Oct. 22, 1886: Amid high winds, a fire destroys 33 houses, 19 stores, three churches, two hotels, a bank, the county jail and the post office in Farmington.

The fire begins in a Front Street barn owned by John A. Storyell, where about 45 tons of hay are stored. The wind carries cinders in all directions, so that at one time, eight buildings are in flames, including two a half-mile away.

The blaze seems to be dying down until the wind picks up again. The fire then barrels down Main Street, reducing buildings on both side to ruins.

Among the destroyed buildings is the Town House, the oldest structure in town, built 85 years earlier.

Firefighters’ efforts are of little avail because of the conflagration’s speed and the fact that the town’s firefighting equipment is not up to the task. The fire is fully extinguished by the evening of Oct. 23.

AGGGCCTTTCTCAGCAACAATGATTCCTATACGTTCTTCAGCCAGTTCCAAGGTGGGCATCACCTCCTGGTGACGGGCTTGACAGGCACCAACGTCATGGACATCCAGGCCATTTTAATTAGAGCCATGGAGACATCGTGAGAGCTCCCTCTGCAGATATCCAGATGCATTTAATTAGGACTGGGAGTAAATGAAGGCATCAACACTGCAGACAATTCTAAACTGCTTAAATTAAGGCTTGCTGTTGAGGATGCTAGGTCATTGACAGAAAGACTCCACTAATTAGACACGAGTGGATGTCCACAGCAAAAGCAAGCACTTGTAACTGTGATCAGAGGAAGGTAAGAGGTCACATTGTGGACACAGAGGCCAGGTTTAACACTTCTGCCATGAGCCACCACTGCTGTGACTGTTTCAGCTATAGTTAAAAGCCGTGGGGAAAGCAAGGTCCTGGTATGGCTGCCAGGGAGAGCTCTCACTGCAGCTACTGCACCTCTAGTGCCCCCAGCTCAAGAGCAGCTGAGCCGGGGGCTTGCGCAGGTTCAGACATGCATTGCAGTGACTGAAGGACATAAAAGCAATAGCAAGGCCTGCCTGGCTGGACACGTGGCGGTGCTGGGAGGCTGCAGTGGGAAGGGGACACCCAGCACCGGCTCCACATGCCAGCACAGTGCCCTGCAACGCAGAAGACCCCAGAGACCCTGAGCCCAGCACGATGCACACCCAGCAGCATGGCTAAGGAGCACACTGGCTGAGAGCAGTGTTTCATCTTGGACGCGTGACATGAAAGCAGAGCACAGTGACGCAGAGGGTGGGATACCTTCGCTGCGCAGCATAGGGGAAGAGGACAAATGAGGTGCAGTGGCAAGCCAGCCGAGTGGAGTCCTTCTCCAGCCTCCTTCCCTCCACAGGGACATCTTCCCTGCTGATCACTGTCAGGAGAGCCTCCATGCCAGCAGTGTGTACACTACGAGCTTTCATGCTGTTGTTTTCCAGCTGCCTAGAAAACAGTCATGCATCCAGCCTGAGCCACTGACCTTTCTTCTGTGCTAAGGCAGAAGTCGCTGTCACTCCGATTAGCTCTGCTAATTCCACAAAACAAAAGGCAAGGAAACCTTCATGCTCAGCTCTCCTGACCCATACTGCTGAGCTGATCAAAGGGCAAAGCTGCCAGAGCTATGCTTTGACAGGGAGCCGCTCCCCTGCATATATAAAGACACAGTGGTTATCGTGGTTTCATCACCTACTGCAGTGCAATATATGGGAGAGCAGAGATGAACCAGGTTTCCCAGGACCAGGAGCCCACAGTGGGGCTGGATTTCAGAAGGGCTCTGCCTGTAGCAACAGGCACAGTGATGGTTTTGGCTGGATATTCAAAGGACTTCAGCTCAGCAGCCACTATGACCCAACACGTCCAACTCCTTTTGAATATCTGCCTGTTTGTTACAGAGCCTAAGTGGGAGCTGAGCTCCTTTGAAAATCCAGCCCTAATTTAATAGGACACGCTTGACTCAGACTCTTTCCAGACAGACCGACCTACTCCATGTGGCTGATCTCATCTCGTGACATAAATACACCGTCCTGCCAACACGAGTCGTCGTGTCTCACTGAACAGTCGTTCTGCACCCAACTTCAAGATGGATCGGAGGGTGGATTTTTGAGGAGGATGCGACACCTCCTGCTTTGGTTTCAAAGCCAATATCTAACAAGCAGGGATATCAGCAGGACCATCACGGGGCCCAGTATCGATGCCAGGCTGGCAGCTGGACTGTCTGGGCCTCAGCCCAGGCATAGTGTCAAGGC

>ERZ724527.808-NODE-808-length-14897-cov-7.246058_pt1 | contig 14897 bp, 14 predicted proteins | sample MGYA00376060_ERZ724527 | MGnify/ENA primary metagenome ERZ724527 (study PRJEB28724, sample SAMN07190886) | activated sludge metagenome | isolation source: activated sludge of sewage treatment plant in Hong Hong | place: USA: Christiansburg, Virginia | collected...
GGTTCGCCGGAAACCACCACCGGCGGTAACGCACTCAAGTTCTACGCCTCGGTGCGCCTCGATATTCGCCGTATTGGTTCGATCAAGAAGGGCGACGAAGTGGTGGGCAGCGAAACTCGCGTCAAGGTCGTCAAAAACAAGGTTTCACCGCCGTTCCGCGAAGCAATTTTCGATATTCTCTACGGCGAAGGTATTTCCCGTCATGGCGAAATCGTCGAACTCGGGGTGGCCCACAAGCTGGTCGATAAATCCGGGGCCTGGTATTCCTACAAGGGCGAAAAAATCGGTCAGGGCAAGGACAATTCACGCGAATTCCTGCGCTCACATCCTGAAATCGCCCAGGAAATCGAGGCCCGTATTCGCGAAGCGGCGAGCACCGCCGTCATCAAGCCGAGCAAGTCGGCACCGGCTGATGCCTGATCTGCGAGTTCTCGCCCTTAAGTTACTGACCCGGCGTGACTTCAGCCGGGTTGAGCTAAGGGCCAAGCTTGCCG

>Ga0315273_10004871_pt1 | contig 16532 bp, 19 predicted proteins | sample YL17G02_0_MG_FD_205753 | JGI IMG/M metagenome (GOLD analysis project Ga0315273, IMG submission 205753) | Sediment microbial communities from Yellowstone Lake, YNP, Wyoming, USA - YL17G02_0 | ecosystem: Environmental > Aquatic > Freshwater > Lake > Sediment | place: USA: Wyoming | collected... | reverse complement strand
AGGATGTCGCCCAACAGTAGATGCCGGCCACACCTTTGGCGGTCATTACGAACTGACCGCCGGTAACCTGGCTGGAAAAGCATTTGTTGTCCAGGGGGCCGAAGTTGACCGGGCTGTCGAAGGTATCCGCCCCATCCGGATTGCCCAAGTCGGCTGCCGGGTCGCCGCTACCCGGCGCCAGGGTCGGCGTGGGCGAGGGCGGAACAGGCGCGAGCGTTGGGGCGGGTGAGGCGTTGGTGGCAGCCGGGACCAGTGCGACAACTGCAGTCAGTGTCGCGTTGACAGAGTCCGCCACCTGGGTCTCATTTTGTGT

Officials think at first that sparks thrown off by a Sandy River Railroad locomotive caused the barn to burn, but then rumors about arsonists begin to spread. Portland’s Daily Eastern Argus reports that watchmen in West Farmington interrupted a man trying to set a storage building behind a retail store alight, but the person ran off with a friend. A maid in the Elm House hotel finds packs of partially used matches near a wood pile.

Afterward, night watchmen begin carrying guns instead of ax handles, according to the paper.

Joseph Owen is an author, retired newspaper editor and board member of the Kennebec Historical Society. Owen’s book, “This Day in Maine,” can be ordered at islandportpress.com. To get a signed copy use promo code signedbyjoe at checkout. Joe can be contacted at: [email protected]


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